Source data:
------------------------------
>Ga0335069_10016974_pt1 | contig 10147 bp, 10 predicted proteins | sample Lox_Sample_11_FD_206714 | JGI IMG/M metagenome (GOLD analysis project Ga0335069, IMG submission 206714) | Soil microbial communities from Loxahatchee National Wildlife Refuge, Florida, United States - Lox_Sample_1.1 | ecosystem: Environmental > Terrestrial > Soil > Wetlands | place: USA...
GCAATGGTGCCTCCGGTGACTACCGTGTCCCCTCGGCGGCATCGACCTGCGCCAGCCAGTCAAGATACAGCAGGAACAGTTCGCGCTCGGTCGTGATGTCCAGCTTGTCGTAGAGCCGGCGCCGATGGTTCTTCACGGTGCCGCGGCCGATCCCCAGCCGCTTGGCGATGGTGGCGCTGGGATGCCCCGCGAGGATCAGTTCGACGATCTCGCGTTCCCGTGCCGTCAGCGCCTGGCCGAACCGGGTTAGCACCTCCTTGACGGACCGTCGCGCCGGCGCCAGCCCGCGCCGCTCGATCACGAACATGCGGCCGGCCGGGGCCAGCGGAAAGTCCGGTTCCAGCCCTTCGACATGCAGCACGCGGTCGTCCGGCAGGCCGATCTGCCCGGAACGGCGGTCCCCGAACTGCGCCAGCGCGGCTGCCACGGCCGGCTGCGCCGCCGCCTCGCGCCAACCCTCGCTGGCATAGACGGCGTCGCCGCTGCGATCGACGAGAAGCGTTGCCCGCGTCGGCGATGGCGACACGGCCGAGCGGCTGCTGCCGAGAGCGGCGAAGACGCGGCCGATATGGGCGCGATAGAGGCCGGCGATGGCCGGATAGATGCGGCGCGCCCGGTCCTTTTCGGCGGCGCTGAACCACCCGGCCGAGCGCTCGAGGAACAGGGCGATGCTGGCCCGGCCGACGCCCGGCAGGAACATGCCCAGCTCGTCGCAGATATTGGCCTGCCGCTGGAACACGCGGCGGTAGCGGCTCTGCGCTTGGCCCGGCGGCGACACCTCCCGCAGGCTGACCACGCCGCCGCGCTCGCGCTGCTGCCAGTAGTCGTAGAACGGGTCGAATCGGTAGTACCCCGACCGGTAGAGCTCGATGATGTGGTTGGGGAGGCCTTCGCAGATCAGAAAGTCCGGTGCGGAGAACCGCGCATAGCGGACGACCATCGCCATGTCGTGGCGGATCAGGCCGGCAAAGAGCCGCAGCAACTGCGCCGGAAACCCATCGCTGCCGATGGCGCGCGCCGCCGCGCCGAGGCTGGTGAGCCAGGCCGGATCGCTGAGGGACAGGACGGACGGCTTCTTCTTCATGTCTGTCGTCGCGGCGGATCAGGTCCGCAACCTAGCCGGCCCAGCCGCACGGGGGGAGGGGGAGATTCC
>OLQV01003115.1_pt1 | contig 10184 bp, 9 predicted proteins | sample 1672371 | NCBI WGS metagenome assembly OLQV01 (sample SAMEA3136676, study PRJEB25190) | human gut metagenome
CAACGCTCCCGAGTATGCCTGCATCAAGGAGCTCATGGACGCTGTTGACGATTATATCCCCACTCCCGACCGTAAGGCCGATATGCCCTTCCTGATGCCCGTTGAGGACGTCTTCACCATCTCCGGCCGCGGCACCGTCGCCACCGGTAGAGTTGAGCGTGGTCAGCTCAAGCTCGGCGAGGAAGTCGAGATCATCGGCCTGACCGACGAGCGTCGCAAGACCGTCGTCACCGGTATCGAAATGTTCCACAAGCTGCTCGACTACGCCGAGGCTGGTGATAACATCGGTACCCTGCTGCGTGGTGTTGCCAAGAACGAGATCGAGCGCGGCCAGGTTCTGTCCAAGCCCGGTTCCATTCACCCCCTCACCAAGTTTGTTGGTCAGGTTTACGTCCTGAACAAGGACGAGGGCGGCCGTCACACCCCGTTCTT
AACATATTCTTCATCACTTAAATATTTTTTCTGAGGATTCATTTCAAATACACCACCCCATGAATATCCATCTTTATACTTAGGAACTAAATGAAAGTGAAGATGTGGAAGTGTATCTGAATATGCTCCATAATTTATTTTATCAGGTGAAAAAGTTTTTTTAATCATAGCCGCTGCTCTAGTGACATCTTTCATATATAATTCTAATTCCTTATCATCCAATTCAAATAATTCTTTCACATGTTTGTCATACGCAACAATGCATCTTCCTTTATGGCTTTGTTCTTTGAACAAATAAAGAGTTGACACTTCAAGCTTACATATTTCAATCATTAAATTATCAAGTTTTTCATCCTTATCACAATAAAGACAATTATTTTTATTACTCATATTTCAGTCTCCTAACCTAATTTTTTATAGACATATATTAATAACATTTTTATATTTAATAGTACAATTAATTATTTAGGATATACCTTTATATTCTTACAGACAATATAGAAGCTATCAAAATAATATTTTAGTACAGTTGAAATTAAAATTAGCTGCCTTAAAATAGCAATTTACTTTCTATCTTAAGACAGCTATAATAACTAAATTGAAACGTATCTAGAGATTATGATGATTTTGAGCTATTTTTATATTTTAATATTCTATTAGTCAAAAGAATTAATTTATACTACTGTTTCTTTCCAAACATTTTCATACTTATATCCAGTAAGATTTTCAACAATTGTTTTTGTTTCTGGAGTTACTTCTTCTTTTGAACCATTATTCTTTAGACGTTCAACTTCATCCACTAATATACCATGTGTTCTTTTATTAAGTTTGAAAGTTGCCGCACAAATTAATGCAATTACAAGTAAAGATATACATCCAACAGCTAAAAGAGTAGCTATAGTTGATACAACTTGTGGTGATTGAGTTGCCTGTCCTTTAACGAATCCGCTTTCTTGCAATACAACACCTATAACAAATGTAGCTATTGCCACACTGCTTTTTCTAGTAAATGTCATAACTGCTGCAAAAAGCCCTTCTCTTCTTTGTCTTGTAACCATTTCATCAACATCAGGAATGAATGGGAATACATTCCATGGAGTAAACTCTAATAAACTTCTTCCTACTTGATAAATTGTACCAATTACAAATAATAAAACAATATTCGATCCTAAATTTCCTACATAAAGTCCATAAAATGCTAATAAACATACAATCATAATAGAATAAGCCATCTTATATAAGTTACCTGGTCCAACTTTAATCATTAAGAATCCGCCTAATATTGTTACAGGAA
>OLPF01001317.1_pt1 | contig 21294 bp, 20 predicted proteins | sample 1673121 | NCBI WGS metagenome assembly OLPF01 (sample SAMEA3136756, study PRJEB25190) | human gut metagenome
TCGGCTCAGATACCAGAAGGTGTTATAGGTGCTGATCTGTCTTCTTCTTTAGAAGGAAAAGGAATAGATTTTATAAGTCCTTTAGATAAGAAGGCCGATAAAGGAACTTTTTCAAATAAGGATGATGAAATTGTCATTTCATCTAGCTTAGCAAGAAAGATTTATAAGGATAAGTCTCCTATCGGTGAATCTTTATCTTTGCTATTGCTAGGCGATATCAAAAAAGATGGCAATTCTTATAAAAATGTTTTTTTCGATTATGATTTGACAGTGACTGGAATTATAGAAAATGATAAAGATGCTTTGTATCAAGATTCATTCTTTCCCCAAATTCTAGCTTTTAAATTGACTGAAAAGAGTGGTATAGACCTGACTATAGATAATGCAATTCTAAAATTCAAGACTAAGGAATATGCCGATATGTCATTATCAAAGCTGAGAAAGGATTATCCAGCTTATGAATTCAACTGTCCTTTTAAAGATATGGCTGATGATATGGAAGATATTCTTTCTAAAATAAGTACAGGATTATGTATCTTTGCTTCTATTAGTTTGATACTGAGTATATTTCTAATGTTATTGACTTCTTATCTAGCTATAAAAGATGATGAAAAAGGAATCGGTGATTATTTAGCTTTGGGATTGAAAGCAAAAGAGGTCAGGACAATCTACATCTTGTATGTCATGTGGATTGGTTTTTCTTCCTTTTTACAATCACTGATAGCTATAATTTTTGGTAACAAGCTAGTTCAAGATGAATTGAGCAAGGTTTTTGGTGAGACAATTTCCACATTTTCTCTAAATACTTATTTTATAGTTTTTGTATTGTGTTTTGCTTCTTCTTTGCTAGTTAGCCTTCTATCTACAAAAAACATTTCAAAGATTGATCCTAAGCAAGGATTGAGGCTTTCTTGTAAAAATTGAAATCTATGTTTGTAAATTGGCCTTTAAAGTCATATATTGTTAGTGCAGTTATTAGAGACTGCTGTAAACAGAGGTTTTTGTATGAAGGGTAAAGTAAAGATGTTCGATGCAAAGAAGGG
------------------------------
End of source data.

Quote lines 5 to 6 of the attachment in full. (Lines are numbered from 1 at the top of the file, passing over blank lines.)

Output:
AACATATTCTTCATCACTTAAATATTTTTTCTGAGGATTCATTTCAAATACACCACCCCATGAATATCCATCTTTATACTTAGGAACTAAATGAAAGTGAAGATGTGGAAGTGTATCTGAATATGCTCCATAATTTATTTTATCAGGTGAAAAAGTTTTTTTAATCATAGCCGCTGCTCTAGTGACATCTTTCATATATAATTCTAATTCCTTATCATCCAATTCAAATAATTCTTTCACATGTTTGTCATACGCAACAATGCATCTTCCTTTATGGCTTTGTTCTTTGAACAAATAAAGAGTTGACACTTCAAGCTTACATATTTCAATCATTAAATTATCAAGTTTTTCATCCTTATCACAATAAAGACAATTATTTTTATTACTCATATTTCAGTCTCCTAACCTAATTTTTTATAGACATATATTAATAACATTTTTATATTTAATAGTACAATTAATTATTTAGGATATACCTTTATATTCTTACAGACAATATAGAAGCTATCAAAATAATATTTTAGTACAGTTGAAATTAAAATTAGCTGCCTTAAAATAGCAATTTACTTTCTATCTTAAGACAGCTATAATAACTAAATTGAAACGTATCTAGAGATTATGATGATTTTGAGCTATTTTTATATTTTAATATTCTATTAGTCAAAAGAATTAATTTATACTACTGTTTCTTTCCAAACATTTTCATACTTATATCCAGTAAGATTTTCAACAATTGTTTTTGTTTCTGGAGTTACTTCTTCTTTTGAACCATTATTCTTTAGACGTTCAACTTCATCCACTAATATACCATGTGTTCTTTTATTAAGTTTGAAAGTTGCCGCACAAATTAATGCAATTACAAGTAAAGATATACATCCAACAGCTAAAAGAGTAGCTATAGTTGATACAACTTGTGGTGATTGAGTTGCCTGTCCTTTAACGAATCCGCTTTCTTGCAATACAACACCTATAACAAATGTAGCTATTGCCACACTGCTTTTTCTAGTAAATGTCATAACTGCTGCAAAAAGCCCTTCTCTTCTTTGTCTTGTAACCATTTCATCAACATCAGGAATGAATGGGAATACATTCCATGGAGTAAACTCTAATAAACTTCTTCCTACTTGATAAATTGTACCAATTACAAATAATAAAACAATATTCGATCCTAAATTTCCTACATAAAGTCCATAAAATGCTAATAAACATACAATCATAATAGAATAAGCCATCTTATATAAGTTACCTGGTCCAACTTTAATCATTAAGAATCCGCCTAATATTGTTACAGGAA
>OLPF01001317.1_pt1 | contig 21294 bp, 20 predicted proteins | sample 1673121 | NCBI WGS metagenome assembly OLPF01 (sample SAMEA3136756, study PRJEB25190) | human gut metagenome